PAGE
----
New York Times columnist Paul Krugman said on ABC's This Week Sunday, "It's terribly unfair that [President Obama is] being judged on the failure of the economy to respond to policies that had been largely dictated by a hostile Congress" (video follows with transcript and commentary):
Former Democratic Michigan governor turned Current TV commentator Jennifer Granholm got a much-needed education Sunday about the difference between Mitt Romney's involvement with Bain Capital and President Obama's forays into green energy investment.
"When Bain invested," said George Will on ABC's This Week, "it invests money that it gets voluntarily to be invested. When the president throws a half-billion dollars away on Solyndra, it's money taken away by the police power of the federal government from unwilling taxpayers" (video follows with transcript and commentary)
Really, the only surprise is that consumers came before Obama in the headline -- because Obama came before the economy in the underlying article.
A late-day dispatch from Jonathan Fahey and Paul Wiseman at the Associated Press even found someone to say that history will be on Obama's side if gas prices fall to below $3.50 a gallon or so by Labor Day. Excerpts follow (bolds are mine):
Searches on "Government Accountability Office" (not in quotes), "shale," and "mittal" at the Associated Press's national site return nothing relevant to the energy-related story which will follow. A Google News search on "Anu Mittal," the person from the GAO who on Thursday testified before the House Committee on Science, Space, and Technology`s Subcommittee on Energy and Environment, appears to return seven relevant items, but it's really five. The first is a press release from the Luddite (aka Democratic) members of the committee pooh-poohing the importance of Ms. Mittal's assertions. The other four are from non-major and/or non-establishment press sources: Newser, American Thinker, Daily Markets, and the Inquisitr (yes, spelled correctly). Only one other news outlet I'm aware of, Media Research Center's CNS News, has also noted Ms. Mittal's testimony.
What Ms. Mittal had to say is that, according to a leading research organization, just one area overlapping three states in the West (not the Midwest, as a couple of the other links assert) has an astounding quantity of recoverable oil:
There's real paradox in romanticizing squalid, rat infested tents in one section of your publication while in another advising well-heeled readers where to buy a $5,000 Chippendale rug. But such is life at a liberal big-city newspaper.
A year ago in March, an Investor's Business Daily editorial ("America's Enemies Don't Want U.S. Drilling") informed readers that "the Venezuelan Embassy in Washington put out a Twitter post expressing disappointment that the documentary 'Gasland' didn't win an Academy Award." Specifically: "Sadly, 'Gasland' didn't win an Oscar, because a Vzlan helped make it," Venezuela's Twitterer whined." IBD went on to note that "Gasland" had "a Venezuelan production assistant, Irene Yibirin, who ... (has) ties to the (Chavez) government's Foundation National Cinematheque. ... [O]n the site, she praised Chavez."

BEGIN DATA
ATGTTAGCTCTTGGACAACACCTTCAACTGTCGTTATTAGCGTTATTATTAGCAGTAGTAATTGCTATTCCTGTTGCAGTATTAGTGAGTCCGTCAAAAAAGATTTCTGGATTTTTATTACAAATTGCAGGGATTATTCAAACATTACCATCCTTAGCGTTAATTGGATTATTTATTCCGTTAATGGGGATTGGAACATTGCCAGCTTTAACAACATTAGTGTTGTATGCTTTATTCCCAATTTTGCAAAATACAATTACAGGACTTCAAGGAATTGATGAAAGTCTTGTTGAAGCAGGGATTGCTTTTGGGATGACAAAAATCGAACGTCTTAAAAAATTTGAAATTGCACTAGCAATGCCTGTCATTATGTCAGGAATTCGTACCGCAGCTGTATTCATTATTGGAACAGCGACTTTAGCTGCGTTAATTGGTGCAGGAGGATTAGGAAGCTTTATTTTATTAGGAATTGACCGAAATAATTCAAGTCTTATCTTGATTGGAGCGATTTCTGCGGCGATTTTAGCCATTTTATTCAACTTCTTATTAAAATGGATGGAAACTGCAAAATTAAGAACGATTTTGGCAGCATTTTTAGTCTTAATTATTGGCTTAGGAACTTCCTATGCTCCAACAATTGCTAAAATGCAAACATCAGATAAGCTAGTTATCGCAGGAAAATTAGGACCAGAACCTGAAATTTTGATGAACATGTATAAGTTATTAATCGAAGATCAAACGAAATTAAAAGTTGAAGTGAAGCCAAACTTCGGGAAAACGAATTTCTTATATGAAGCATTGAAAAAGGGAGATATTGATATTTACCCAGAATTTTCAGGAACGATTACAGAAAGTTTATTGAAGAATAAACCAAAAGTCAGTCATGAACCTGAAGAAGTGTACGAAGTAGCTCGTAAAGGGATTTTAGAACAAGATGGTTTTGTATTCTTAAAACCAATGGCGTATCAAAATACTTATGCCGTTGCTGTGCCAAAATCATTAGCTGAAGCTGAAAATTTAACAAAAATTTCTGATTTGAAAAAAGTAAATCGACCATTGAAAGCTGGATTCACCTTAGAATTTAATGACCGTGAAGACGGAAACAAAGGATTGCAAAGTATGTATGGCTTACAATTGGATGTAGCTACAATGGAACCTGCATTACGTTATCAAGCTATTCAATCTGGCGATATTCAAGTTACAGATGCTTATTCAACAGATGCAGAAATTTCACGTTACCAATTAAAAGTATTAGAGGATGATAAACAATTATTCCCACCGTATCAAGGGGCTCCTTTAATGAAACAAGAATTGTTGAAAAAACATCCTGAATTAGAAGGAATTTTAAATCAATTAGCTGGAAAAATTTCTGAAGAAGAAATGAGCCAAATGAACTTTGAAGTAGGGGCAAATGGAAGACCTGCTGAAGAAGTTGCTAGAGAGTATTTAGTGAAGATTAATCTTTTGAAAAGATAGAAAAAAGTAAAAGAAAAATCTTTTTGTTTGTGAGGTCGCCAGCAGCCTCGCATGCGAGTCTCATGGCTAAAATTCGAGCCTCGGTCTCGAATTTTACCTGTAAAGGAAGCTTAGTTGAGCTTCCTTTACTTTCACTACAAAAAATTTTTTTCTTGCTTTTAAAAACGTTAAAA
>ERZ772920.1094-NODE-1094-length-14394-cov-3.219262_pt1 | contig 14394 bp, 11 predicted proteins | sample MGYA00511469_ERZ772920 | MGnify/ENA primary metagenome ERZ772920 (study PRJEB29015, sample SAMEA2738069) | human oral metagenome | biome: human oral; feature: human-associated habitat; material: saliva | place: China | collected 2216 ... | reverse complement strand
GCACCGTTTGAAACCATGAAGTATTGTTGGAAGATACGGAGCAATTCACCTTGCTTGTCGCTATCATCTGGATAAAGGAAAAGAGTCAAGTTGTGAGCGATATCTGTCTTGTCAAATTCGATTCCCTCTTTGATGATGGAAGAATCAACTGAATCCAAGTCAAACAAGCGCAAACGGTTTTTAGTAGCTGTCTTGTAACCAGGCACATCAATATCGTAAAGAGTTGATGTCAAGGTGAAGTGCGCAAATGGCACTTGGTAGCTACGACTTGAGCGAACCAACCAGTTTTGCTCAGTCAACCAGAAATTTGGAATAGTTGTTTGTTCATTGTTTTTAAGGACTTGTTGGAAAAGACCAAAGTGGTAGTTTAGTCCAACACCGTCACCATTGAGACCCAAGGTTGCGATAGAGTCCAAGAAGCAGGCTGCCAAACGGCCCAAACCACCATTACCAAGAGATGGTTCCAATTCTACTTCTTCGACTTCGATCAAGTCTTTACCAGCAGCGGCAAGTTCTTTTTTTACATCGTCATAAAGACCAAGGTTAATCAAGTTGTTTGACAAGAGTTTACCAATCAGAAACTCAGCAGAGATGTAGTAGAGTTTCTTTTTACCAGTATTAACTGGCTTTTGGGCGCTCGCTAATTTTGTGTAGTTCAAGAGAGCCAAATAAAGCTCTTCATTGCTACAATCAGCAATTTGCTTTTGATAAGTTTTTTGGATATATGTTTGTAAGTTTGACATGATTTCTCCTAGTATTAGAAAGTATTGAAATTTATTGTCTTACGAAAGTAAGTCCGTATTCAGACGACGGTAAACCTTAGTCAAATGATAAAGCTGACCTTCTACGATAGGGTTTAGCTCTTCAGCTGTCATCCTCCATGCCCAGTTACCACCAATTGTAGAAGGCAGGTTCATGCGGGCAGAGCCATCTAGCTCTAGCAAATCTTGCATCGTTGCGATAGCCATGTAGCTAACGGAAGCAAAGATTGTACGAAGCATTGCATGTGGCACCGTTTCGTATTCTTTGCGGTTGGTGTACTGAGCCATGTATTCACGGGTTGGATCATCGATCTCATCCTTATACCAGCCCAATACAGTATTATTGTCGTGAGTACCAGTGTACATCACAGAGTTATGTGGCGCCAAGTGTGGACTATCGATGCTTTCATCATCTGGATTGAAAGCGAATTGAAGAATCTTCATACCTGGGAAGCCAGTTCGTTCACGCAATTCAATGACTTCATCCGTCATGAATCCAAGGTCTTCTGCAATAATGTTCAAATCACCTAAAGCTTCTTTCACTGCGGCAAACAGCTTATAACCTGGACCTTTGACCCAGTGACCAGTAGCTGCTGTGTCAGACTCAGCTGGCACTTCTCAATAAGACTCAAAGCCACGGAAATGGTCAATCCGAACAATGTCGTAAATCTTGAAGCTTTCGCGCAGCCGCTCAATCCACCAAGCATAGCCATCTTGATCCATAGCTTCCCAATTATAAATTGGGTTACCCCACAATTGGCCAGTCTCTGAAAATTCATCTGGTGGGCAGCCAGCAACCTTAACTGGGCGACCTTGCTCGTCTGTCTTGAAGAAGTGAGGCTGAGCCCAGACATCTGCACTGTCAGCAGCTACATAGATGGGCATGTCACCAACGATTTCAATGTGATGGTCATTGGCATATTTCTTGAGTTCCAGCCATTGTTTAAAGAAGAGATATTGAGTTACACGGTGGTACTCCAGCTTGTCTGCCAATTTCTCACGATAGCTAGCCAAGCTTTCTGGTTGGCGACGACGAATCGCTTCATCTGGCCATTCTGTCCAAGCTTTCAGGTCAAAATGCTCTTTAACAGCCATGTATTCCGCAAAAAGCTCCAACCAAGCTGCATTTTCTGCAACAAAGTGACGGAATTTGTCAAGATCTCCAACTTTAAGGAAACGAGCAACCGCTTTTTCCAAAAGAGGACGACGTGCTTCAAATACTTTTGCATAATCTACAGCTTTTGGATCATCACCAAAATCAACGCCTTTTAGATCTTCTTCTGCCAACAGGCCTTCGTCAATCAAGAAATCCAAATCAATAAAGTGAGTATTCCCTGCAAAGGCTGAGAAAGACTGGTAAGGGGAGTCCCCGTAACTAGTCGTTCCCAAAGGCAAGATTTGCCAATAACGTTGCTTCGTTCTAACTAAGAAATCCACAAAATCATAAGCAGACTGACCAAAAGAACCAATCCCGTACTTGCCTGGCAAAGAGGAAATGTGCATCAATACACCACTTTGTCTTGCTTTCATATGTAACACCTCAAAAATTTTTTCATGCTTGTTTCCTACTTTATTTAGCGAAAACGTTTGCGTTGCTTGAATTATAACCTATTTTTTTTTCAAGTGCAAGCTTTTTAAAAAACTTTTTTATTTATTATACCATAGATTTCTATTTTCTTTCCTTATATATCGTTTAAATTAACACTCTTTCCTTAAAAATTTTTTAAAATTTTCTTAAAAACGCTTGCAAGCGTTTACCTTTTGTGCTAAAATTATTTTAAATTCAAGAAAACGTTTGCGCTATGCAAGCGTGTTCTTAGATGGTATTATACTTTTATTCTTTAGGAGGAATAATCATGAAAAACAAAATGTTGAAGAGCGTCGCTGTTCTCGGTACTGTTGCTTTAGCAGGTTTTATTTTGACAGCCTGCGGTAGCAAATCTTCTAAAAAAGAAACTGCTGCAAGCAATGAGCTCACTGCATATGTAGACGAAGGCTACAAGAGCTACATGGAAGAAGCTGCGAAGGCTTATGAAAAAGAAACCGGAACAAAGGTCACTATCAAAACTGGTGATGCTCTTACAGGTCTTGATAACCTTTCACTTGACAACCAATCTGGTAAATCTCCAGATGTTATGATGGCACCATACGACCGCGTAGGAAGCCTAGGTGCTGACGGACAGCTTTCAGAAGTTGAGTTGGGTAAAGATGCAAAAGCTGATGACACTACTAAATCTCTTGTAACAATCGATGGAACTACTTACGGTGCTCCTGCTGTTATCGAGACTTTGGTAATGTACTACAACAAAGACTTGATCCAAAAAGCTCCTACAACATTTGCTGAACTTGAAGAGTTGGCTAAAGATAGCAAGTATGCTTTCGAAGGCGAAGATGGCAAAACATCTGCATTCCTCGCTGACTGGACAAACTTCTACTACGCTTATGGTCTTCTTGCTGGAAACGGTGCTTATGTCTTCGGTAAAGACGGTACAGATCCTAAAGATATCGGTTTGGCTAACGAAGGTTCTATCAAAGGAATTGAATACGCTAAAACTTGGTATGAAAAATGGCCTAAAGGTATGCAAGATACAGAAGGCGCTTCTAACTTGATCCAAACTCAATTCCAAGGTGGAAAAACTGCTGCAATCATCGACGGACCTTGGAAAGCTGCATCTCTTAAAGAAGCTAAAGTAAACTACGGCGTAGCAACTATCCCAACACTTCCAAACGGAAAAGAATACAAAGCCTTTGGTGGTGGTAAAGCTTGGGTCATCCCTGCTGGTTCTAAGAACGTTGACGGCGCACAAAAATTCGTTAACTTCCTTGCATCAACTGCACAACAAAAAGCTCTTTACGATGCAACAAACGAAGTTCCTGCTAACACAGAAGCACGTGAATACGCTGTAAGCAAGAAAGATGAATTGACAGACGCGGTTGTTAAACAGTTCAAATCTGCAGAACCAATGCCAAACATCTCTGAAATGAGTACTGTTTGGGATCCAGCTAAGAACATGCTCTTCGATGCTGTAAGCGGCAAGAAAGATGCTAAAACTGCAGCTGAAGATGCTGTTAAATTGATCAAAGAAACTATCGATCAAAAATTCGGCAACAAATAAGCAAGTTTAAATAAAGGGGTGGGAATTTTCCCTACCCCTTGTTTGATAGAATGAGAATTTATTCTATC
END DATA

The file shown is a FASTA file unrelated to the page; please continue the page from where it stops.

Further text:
Why is this relevant? Well, as another IBD editorial on Thursday noted, EPA Region 6 Administrator Al Armendariz, who became deservedly infamous last week when his public articulation of his "Crucify Them" philosophy towards enforcement of environmental laws and regulations in a speech a year ago was exposed, really loves the film, which industry officials have shown is riddled with deceptions and outright falsehoods. Not only that, he was also involved in making it:
Yesterday, as apparently first reported at the Daily Caller, Oklahoma Republican Senator James Imhofe revealed that Environmental Protection Agency Region 6 administrator Al Armendariz had explained his enforcement philosophy towards companies within his jurisdiction as "[C]rucify them ... Find people who are not compliant with the law, and you hit them as hard as you can and you make examples out of them, and there is a deterrent effect there." Remember that Antagonistic Al was referring to those who are "not compliant." A YouTube video of Armendariz's remarks in fuller context is here.
The Associated Press, aka the Administration's Press, in what I would hope is only its first version of coverage (but don't count on any follow-up), did its level best to minimize the significance of Armendariz's remarks, with a headline designed to make people think he only said one bad word, and content which tried to emphasize that the administrator reserves his harsh treatment only for actual lawbreakers. At Forbes, Christopher Helman has made mincemeat of that pretense in one very prominent case.
Sen. James Inhofe (R-Okla.) took to the Senate floor today to draw attention to a video of a top EPA official saying the EPA’s “philosophy” is to “crucify” and “make examples” of oil and gas companies - just as the Romans crucified random citizens in areas they conquered to ensure obedience.